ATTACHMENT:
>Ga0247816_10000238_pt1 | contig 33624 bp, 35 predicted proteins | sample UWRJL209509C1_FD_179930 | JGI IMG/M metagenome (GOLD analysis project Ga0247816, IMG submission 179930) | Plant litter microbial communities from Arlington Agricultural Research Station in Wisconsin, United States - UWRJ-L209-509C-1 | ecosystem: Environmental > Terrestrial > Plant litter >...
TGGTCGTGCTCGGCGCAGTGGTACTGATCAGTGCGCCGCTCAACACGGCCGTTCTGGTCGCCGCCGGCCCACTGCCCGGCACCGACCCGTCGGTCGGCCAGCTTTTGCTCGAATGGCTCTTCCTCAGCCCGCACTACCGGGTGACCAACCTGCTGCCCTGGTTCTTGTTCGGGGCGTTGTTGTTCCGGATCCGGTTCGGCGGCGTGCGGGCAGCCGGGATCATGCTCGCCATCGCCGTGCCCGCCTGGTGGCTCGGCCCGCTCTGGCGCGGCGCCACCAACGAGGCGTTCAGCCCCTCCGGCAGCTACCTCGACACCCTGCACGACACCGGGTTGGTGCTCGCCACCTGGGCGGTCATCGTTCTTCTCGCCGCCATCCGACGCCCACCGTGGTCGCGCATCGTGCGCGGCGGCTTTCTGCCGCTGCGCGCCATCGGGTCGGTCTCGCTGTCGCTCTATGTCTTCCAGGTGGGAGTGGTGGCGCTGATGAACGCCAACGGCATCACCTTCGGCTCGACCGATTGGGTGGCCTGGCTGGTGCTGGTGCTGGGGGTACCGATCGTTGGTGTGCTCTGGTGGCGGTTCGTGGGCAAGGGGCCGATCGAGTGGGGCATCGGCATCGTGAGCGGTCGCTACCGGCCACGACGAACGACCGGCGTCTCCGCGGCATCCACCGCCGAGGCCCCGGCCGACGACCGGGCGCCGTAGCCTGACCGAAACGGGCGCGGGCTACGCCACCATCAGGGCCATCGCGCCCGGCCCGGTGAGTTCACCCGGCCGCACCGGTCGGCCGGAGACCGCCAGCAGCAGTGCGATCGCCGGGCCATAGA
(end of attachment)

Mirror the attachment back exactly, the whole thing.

>Ga0247816_10000238_pt1 | contig 33624 bp, 35 predicted proteins | sample UWRJL209509C1_FD_179930 | JGI IMG/M metagenome (GOLD analysis project Ga0247816, IMG submission 179930) | Plant litter microbial communities from Arlington Agricultural Research Station in Wisconsin, United States - UWRJ-L209-509C-1 | ecosystem: Environmental > Terrestrial > Plant litter >...
TGGTCGTGCTCGGCGCAGTGGTACTGATCAGTGCGCCGCTCAACACGGCCGTTCTGGTCGCCGCCGGCCCACTGCCCGGCACCGACCCGTCGGTCGGCCAGCTTTTGCTCGAATGGCTCTTCCTCAGCCCGCACTACCGGGTGACCAACCTGCTGCCCTGGTTCTTGTTCGGGGCGTTGTTGTTCCGGATCCGGTTCGGCGGCGTGCGGGCAGCCGGGATCATGCTCGCCATCGCCGTGCCCGCCTGGTGGCTCGGCCCGCTCTGGCGCGGCGCCACCAACGAGGCGTTCAGCCCCTCCGGCAGCTACCTCGACACCCTGCACGACACCGGGTTGGTGCTCGCCACCTGGGCGGTCATCGTTCTTCTCGCCGCCATCCGACGCCCACCGTGGTCGCGCATCGTGCGCGGCGGCTTTCTGCCGCTGCGCGCCATCGGGTCGGTCTCGCTGTCGCTCTATGTCTTCCAGGTGGGAGTGGTGGCGCTGATGAACGCCAACGGCATCACCTTCGGCTCGACCGATTGGGTGGCCTGGCTGGTGCTGGTGCTGGGGGTACCGATCGTTGGTGTGCTCTGGTGGCGGTTCGTGGGCAAGGGGCCGATCGAGTGGGGCATCGGCATCGTGAGCGGTCGCTACCGGCCACGACGAACGACCGGCGTCTCCGCGGCATCCACCGCCGAGGCCCCGGCCGACGACCGGGCGCCGTAGCCTGACCGAAACGGGCGCGGGCTACGCCACCATCAGGGCCATCGCGCCCGGCCCGGTGAGTTCACCCGGCCGCACCGGTCGGCCGGAGACCGCCAGCAGCAGTGCGATCGCCGGGCCATAGA